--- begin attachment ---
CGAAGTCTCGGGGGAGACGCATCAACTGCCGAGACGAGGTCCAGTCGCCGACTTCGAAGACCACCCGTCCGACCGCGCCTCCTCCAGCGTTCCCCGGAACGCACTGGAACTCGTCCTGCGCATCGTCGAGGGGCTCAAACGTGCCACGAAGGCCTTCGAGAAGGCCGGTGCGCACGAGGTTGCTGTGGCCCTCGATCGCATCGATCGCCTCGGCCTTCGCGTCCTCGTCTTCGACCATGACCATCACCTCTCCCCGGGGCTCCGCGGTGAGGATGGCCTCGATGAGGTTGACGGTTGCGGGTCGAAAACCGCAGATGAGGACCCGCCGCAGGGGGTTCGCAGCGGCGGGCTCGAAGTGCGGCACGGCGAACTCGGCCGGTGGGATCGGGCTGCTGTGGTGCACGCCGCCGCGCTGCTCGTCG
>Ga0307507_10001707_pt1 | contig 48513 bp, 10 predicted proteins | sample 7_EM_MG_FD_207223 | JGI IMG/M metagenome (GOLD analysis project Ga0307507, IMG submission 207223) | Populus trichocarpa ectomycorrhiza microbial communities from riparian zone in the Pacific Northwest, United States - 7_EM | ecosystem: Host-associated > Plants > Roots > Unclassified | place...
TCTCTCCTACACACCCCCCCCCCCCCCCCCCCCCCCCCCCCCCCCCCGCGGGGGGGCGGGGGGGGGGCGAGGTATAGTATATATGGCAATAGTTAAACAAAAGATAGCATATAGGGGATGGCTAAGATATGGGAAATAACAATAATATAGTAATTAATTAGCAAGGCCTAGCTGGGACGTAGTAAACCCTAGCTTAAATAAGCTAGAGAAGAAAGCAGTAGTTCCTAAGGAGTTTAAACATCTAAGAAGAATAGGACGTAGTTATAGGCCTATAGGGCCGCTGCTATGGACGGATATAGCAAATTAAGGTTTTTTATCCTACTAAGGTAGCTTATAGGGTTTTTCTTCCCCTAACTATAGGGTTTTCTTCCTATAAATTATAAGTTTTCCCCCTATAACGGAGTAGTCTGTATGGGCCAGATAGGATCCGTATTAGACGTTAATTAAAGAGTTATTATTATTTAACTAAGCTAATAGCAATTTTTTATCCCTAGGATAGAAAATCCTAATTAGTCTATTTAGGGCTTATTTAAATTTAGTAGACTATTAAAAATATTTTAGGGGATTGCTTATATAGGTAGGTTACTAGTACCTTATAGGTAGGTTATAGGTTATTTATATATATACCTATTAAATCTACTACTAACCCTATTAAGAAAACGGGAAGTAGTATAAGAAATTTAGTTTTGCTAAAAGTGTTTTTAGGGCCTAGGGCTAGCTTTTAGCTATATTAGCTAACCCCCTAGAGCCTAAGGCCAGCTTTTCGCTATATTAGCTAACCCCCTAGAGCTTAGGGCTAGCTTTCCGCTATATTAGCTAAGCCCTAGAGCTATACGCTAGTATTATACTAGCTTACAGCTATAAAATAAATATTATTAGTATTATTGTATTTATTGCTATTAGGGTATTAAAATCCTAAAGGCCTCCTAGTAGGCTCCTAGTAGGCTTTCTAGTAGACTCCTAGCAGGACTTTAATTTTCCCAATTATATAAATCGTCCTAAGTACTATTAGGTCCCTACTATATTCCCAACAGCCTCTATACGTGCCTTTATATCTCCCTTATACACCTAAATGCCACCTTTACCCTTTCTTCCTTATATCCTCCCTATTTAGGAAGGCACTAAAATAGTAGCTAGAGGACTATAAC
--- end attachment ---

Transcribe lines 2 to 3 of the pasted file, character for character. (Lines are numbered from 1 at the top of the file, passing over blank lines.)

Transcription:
>Ga0307507_10001707_pt1 | contig 48513 bp, 10 predicted proteins | sample 7_EM_MG_FD_207223 | JGI IMG/M metagenome (GOLD analysis project Ga0307507, IMG submission 207223) | Populus trichocarpa ectomycorrhiza microbial communities from riparian zone in the Pacific Northwest, United States - 7_EM | ecosystem: Host-associated > Plants > Roots > Unclassified | place...
TCTCTCCTACACACCCCCCCCCCCCCCCCCCCCCCCCCCCCCCCCCCGCGGGGGGGCGGGGGGGGGGCGAGGTATAGTATATATGGCAATAGTTAAACAAAAGATAGCATATAGGGGATGGCTAAGATATGGGAAATAACAATAATATAGTAATTAATTAGCAAGGCCTAGCTGGGACGTAGTAAACCCTAGCTTAAATAAGCTAGAGAAGAAAGCAGTAGTTCCTAAGGAGTTTAAACATCTAAGAAGAATAGGACGTAGTTATAGGCCTATAGGGCCGCTGCTATGGACGGATATAGCAAATTAAGGTTTTTTATCCTACTAAGGTAGCTTATAGGGTTTTTCTTCCCCTAACTATAGGGTTTTCTTCCTATAAATTATAAGTTTTCCCCCTATAACGGAGTAGTCTGTATGGGCCAGATAGGATCCGTATTAGACGTTAATTAAAGAGTTATTATTATTTAACTAAGCTAATAGCAATTTTTTATCCCTAGGATAGAAAATCCTAATTAGTCTATTTAGGGCTTATTTAAATTTAGTAGACTATTAAAAATATTTTAGGGGATTGCTTATATAGGTAGGTTACTAGTACCTTATAGGTAGGTTATAGGTTATTTATATATATACCTATTAAATCTACTACTAACCCTATTAAGAAAACGGGAAGTAGTATAAGAAATTTAGTTTTGCTAAAAGTGTTTTTAGGGCCTAGGGCTAGCTTTTAGCTATATTAGCTAACCCCCTAGAGCCTAAGGCCAGCTTTTCGCTATATTAGCTAACCCCCTAGAGCTTAGGGCTAGCTTTCCGCTATATTAGCTAAGCCCTAGAGCTATACGCTAGTATTATACTAGCTTACAGCTATAAAATAAATATTATTAGTATTATTGTATTTATTGCTATTAGGGTATTAAAATCCTAAAGGCCTCCTAGTAGGCTCCTAGTAGGCTTTCTAGTAGACTCCTAGCAGGACTTTAATTTTCCCAATTATATAAATCGTCCTAAGTACTATTAGGTCCCTACTATATTCCCAACAGCCTCTATACGTGCCTTTATATCTCCCTTATACACCTAAATGCCACCTTTACCCTTTCTTCCTTATATCCTCCCTATTTAGGAAGGCACTAAAATAGTAGCTAGAGGACTATAAC